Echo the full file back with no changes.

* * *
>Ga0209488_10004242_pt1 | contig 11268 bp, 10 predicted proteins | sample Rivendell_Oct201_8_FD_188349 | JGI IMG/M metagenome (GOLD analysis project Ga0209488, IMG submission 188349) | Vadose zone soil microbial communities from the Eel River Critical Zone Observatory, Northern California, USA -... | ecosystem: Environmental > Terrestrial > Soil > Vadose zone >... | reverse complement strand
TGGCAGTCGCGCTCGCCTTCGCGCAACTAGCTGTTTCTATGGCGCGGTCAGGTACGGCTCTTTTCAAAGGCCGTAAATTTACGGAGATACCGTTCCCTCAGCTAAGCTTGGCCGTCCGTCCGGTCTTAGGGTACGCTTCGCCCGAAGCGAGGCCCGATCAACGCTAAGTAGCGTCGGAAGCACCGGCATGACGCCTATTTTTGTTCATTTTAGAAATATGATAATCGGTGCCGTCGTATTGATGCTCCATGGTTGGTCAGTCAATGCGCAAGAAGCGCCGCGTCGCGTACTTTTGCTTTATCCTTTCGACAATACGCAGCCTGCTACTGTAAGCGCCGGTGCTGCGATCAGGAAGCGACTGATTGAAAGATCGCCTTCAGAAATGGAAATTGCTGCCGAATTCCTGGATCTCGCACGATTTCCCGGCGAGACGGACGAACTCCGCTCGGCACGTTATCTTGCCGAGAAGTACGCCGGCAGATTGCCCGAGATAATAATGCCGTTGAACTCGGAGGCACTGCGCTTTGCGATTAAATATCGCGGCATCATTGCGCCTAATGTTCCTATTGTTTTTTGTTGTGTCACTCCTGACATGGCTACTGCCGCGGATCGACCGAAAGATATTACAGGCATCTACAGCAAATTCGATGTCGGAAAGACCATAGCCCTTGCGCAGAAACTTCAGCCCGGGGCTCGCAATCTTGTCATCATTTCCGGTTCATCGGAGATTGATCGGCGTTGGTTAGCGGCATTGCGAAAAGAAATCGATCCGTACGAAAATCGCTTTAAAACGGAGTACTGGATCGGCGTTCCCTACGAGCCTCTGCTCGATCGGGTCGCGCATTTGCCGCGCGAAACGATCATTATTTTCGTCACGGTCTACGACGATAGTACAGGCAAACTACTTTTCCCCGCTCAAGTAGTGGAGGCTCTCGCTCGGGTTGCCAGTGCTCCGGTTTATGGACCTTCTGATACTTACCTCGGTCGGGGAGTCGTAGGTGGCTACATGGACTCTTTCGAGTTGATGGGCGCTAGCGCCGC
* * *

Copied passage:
>Ga0209488_10004242_pt1 | contig 11268 bp, 10 predicted proteins | sample Rivendell_Oct201_8_FD_188349 | JGI IMG/M metagenome (GOLD analysis project Ga0209488, IMG submission 188349) | Vadose zone soil microbial communities from the Eel River Critical Zone Observatory, Northern California, USA -... | ecosystem: Environmental > Terrestrial > Soil > Vadose zone >... | reverse complement strand
TGGCAGTCGCGCTCGCCTTCGCGCAACTAGCTGTTTCTATGGCGCGGTCAGGTACGGCTCTTTTCAAAGGCCGTAAATTTACGGAGATACCGTTCCCTCAGCTAAGCTTGGCCGTCCGTCCGGTCTTAGGGTACGCTTCGCCCGAAGCGAGGCCCGATCAACGCTAAGTAGCGTCGGAAGCACCGGCATGACGCCTATTTTTGTTCATTTTAGAAATATGATAATCGGTGCCGTCGTATTGATGCTCCATGGTTGGTCAGTCAATGCGCAAGAAGCGCCGCGTCGCGTACTTTTGCTTTATCCTTTCGACAATACGCAGCCTGCTACTGTAAGCGCCGGTGCTGCGATCAGGAAGCGACTGATTGAAAGATCGCCTTCAGAAATGGAAATTGCTGCCGAATTCCTGGATCTCGCACGATTTCCCGGCGAGACGGACGAACTCCGCTCGGCACGTTATCTTGCCGAGAAGTACGCCGGCAGATTGCCCGAGATAATAATGCCGTTGAACTCGGAGGCACTGCGCTTTGCGATTAAATATCGCGGCATCATTGCGCCTAATGTTCCTATTGTTTTTTGTTGTGTCACTCCTGACATGGCTACTGCCGCGGATCGACCGAAAGATATTACAGGCATCTACAGCAAATTCGATGTCGGAAAGACCATAGCCCTTGCGCAGAAACTTCAGCCCGGGGCTCGCAATCTTGTCATCATTTCCGGTTCATCGGAGATTGATCGGCGTTGGTTAGCGGCATTGCGAAAAGAAATCGATCCGTACGAAAATCGCTTTAAAACGGAGTACTGGATCGGCGTTCCCTACGAGCCTCTGCTCGATCGGGTCGCGCATTTGCCGCGCGAAACGATCATTATTTTCGTCACGGTCTACGACGATAGTACAGGCAAACTACTTTTCCCCGCTCAAGTAGTGGAGGCTCTCGCTCGGGTTGCCAGTGCTCCGGTTTATGGACCTTCTGATACTTACCTCGGTCGGGGAGTCGTAGGTGGCTACATGGACTCTTTCGAGTTGATGGGCGCTAGCGCCGC